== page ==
The General Synod of the Church of England meets in a perpetual stasis of crisis, excitement, fear and hope. I guess like all Synods past and present, they are convened, at best, out of a general sense of “we are not quite where we ought to be”, or “not quite what we could be”, or “Help! …this is a time of extremely serious crisis-management”. Or, is it in fact another a “mission opportunity”? (please discuss in your small groups)”. This is then followed by a range of calls that cover the spectrum: from “Emergency..! ..man the lifeboats, all hands on deck…” (NB: young people and children first, naturally) to “gracious me, this seems like quite a good opportunity to rearrange the deckchairs too, especially when everyone seems to be distracted by other less important things that seem to be going on”. (NB: never under-estimate the motives and powers of people who want to sort out the seating for you at a time of existential crisis, in the hope of keeping the passengers comfy, and perhaps picking up a few more when the ship next docks. Provided, of course, it has not sunk before reaching port…).
Synods, eh? Who’d ever want to be at one? I mean, ever? But at their best, they are an opportunity to re-engage with the foundations of the Church, test its stability and flexibility, and if needed, do some re-founding.
The closeness and intimacy of any Synod should provide a regulated space for what Michel Foucault termed parrhesia – meaning ‘free speech’, or speaking candidly, and in so doing, seeking forgiveness and a new way forward. Synods of course confirm the past, but they can also be honest about quite things – and that is why they need the simple voices of courage and conviction to face reality whilst being faithful to tradition.
So the words I offer here are in a sense a plea for a fusion of emotional and ecclesial intelligence, in order that the Church can rediscover its prophetic edge, and own a proper place for righteous anger – as needed.
Here’s a couple of questions for our time. How do you love and care for a world that mostly enrages you, with all our political failures and social stigmatisation and deep social divisions? And how do you care for and love the church, which far from being that ark of salvation it is called to be, seems to enrage you even more?
John’s account of Jesus cleansing the temple (Jn. 2: 13-22) gives us some clues. Jesus is supposed to be a peaceable and wise teacher. But he creates mayhem in the temple, and upsets all the people going about their lawful trading in dubious “religious tat” and offerings. He goes to the whole hog too, driving them out with a whip that he made himself. That must have taken time, so this is a planned attack.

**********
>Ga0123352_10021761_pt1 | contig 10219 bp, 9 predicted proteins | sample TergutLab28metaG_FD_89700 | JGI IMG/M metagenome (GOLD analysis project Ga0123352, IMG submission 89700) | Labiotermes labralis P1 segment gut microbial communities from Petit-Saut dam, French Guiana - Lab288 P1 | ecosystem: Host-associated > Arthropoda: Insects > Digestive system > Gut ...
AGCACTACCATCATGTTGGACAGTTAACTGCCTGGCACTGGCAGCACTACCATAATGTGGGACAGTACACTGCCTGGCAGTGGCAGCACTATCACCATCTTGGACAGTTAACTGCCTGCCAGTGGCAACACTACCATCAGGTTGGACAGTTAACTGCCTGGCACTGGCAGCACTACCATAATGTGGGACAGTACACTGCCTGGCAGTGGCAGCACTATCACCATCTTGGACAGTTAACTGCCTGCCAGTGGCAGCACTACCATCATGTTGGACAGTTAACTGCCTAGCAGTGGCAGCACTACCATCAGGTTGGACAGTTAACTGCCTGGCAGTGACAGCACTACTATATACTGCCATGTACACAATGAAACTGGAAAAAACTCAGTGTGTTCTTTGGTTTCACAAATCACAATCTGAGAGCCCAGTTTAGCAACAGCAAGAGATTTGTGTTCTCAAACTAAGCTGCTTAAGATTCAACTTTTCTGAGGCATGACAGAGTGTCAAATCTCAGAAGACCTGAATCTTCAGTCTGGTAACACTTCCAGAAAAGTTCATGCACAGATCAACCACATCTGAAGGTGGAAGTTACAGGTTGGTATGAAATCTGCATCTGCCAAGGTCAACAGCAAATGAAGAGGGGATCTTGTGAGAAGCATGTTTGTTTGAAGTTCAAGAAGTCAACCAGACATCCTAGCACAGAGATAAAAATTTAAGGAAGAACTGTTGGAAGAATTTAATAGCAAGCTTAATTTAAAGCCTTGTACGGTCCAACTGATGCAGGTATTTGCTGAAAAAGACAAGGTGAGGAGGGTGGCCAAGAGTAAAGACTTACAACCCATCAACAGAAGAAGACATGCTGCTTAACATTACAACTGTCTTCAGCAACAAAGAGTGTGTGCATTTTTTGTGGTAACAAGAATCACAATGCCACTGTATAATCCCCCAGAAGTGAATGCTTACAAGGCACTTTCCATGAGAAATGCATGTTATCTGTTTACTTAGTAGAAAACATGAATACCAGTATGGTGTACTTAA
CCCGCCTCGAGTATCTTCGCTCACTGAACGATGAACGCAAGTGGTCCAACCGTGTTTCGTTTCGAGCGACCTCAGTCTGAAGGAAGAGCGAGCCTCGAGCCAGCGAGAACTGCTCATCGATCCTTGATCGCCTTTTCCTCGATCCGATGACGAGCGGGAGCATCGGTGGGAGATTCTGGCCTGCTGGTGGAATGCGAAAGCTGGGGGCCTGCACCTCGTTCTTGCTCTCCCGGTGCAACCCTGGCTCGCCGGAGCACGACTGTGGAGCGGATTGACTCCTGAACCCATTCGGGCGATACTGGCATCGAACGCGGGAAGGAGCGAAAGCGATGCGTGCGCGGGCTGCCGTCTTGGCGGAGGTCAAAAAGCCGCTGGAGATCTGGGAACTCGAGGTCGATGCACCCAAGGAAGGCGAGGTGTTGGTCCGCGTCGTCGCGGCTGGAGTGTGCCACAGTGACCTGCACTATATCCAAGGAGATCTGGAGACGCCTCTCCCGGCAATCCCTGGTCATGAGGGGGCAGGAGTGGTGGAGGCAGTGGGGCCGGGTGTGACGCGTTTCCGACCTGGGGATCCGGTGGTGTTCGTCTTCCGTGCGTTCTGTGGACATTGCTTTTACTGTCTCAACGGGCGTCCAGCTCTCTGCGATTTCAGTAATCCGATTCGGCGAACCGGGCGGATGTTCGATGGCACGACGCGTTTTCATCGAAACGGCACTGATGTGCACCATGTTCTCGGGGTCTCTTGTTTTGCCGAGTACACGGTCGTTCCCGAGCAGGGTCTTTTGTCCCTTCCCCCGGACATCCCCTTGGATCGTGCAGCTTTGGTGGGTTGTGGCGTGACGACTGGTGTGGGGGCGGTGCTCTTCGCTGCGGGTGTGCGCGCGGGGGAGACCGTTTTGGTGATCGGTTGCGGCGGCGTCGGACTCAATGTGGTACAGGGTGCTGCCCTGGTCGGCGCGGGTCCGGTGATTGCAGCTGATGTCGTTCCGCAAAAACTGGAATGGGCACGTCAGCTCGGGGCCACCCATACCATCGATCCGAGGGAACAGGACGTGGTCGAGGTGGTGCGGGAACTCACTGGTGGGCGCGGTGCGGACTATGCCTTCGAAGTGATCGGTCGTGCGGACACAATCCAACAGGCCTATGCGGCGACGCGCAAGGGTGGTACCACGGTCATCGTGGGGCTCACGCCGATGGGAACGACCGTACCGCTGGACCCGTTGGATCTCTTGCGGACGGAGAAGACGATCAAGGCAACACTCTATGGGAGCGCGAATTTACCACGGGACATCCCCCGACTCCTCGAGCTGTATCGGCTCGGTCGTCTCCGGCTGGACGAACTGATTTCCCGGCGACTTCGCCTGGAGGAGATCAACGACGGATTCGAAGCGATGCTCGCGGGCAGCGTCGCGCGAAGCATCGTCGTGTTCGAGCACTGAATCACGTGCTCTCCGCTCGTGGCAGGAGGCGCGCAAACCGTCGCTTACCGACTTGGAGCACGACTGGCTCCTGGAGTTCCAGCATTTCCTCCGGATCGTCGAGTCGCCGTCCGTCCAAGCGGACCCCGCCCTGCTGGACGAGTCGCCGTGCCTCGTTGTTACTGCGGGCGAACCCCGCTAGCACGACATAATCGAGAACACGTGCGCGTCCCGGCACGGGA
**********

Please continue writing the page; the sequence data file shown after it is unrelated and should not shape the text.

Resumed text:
The story in John’s gospel is a meditation on Jesus’s manifesting wisdom, and also his alleged foolishness. Because Jesus spends much of his ministry being cast not as a hero, but as something of a loose cannon; and possibly even a deranged prophet. His words and works are prejudged by his critics, because even in first century Palestine, the social and theological constructions of reality seeeds to prejudice many people’s perceptions of Jesus. Then, as now.
To casual onlookers, turning out the traders from the Temple is a foolish thing to do: they don’t mean any harm, do they? Why pick on merchandisers selling religious “tat”, offerings and souvenirs? Or money-changers, who we all have need of? But there is a difference between hot anger and cold, perhaps righteous anger. Jesus actually went away and made the whip of cords he used on the hapless traders. This is a cold premeditated attack; not a rush of blood to the head. He has, as the Epistle to James puts it, ‘been slow to anger’ – but he’s got there. And now he’s meting out some discipline.
As Harvey Cox noted in On Not Leaving it to the Snake (San Francisco: Harper Collins, 1968), the first and original sin is not disobedience. It is, rather, indifference. We can no longer ignore the pain and alienation that others in the church experience – and especially when this is because of the church. Indifference is pitiful, and it is the enemy of compassion. So there are three things to say in relation to Jesus’ emotional temperament here.